Pet Owners Have More Positive Traits
Young pet-owners may have more positive traits, a new study suggests.
While previous studies reveal evidence that the presence of animals positively affects children in therapeutic settings, very little is known about the relationship between everyday interactions with animals and youth development.
The latest study suggests that young adults who take care of animals have stronger social relationships and connections to their communities.
"Our findings suggest that it may not be whether an animal is present in an individual's life that is most significant but rather the quality of that relationship," lead researcher Megan Mueller, Ph.D., a developmental psychologist and research assistant professor at the Cummings School of Veterinary Medicine at Tufts University, said in a news release. "The young adults in the study who had strong attachment to pets reported feeling more connected to their communities and relationships."
After surveying more than 500 participants between the ages of 18 and 26 about their attitudes and interactions with animals, researchers found that young adults who cared for animals reported engaging in more "contribution" activities, such as providing service to their community, helping friends or family and demonstrating leadership, than those who did not.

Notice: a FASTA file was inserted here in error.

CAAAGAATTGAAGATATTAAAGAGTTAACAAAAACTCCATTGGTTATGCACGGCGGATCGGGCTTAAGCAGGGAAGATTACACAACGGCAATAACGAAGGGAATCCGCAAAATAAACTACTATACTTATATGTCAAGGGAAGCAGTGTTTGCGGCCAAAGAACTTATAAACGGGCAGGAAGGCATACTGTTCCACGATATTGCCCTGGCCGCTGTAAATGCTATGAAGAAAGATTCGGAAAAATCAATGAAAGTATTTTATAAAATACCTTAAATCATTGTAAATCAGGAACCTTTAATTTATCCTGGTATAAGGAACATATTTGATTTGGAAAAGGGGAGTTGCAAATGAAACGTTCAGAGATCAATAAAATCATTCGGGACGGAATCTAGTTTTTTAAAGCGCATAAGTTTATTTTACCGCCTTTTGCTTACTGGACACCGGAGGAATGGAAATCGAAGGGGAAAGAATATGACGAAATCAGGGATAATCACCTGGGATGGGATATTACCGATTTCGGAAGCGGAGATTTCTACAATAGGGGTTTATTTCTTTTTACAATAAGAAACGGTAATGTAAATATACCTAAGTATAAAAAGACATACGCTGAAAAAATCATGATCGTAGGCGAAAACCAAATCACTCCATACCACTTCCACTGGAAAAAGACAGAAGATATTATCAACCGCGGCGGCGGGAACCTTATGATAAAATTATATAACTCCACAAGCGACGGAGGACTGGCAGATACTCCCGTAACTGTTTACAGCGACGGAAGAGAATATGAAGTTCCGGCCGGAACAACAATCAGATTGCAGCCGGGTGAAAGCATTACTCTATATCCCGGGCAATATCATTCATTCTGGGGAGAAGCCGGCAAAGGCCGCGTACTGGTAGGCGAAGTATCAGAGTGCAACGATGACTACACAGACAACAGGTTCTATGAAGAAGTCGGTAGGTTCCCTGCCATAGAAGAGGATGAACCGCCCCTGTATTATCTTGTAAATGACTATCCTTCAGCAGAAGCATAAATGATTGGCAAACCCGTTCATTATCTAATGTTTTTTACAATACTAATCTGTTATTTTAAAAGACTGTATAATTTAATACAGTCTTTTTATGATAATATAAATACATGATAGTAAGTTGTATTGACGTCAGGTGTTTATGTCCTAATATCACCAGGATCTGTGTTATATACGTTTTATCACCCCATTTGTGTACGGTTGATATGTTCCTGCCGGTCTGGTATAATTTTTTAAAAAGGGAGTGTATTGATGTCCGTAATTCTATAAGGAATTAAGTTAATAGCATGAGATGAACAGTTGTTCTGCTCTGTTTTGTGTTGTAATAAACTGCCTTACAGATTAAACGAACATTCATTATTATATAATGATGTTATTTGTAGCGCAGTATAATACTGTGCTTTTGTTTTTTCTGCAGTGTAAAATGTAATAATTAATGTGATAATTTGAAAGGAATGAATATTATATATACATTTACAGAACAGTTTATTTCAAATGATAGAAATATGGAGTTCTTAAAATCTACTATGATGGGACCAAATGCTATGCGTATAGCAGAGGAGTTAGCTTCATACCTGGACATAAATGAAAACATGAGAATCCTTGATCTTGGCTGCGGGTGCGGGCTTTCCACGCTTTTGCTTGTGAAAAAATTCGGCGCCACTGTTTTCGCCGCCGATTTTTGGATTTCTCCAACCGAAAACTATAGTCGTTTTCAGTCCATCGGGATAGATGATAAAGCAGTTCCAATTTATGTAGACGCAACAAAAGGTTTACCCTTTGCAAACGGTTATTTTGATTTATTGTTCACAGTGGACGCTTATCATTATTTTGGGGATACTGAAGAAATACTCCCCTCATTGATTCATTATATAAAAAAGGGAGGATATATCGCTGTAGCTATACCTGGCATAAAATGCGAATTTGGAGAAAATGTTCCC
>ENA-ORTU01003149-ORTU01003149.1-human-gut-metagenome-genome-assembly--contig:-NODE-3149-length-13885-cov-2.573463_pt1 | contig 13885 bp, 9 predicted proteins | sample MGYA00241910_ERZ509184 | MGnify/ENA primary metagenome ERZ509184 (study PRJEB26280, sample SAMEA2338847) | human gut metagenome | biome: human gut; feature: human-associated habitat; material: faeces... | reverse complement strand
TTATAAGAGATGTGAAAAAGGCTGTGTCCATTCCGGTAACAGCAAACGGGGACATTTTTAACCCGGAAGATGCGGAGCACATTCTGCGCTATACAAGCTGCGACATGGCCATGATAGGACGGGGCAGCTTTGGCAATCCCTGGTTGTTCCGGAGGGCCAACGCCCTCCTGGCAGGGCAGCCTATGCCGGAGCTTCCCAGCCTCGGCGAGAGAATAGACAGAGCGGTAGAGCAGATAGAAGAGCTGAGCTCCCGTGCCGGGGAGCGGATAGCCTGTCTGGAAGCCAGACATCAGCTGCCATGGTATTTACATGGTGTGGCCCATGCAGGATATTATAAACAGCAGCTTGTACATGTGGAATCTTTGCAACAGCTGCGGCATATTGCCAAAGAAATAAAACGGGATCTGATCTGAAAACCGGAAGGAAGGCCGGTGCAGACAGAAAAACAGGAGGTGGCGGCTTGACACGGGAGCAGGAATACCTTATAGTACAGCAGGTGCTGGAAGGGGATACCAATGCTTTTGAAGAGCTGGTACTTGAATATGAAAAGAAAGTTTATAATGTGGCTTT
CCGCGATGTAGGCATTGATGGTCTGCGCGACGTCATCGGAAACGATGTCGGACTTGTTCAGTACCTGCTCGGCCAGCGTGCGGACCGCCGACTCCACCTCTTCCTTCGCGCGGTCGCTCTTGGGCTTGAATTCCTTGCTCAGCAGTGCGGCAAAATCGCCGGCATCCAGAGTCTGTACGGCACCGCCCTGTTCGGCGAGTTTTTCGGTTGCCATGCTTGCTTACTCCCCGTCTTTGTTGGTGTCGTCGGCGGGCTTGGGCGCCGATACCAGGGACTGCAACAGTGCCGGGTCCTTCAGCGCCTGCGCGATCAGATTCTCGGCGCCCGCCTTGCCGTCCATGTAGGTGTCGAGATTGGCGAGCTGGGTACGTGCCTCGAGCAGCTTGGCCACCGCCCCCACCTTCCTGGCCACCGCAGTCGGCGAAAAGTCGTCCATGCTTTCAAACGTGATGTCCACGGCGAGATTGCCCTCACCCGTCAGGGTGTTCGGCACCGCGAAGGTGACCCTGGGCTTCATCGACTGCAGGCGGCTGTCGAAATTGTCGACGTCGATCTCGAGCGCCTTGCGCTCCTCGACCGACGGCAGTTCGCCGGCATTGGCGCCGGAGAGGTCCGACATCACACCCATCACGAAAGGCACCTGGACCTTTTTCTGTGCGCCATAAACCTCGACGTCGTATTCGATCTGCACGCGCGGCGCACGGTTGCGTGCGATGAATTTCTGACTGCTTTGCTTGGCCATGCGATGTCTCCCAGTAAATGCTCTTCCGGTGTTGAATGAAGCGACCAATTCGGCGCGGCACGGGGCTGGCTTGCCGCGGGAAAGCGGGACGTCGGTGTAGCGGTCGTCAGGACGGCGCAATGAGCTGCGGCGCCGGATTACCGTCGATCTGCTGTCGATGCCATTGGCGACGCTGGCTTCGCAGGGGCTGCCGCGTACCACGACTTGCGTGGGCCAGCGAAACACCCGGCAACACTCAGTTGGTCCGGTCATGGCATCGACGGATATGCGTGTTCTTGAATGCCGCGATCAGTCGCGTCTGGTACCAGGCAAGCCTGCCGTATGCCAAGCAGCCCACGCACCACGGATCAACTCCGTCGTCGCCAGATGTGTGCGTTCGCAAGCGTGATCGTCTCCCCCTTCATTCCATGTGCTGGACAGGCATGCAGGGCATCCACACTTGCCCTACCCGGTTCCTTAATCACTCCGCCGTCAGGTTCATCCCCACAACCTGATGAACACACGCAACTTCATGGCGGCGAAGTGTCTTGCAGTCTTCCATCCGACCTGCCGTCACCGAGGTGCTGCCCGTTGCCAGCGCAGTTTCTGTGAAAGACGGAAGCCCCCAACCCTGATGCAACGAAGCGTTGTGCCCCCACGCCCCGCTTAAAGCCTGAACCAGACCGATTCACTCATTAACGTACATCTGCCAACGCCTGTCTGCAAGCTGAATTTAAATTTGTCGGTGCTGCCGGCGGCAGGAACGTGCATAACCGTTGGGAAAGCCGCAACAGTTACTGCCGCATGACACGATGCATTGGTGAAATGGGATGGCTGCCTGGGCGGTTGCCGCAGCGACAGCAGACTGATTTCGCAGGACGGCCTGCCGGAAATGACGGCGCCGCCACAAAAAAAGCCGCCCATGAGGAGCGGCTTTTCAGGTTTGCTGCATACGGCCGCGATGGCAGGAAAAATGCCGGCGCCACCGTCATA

Furthermore, the more participants engaged in the pet's care, the higher their community contribution scores. They study also linked high levels of attachment to an animal in late adolescence and young adulthood to feeling connected with other people, having empathy and feeling confident.
"We can't draw causal links with this study but it is a promising starting point to better understanding the role of animals in our lives, especially when we are young," added Mueller.
The findings are published in the journal Applied Developmental Science.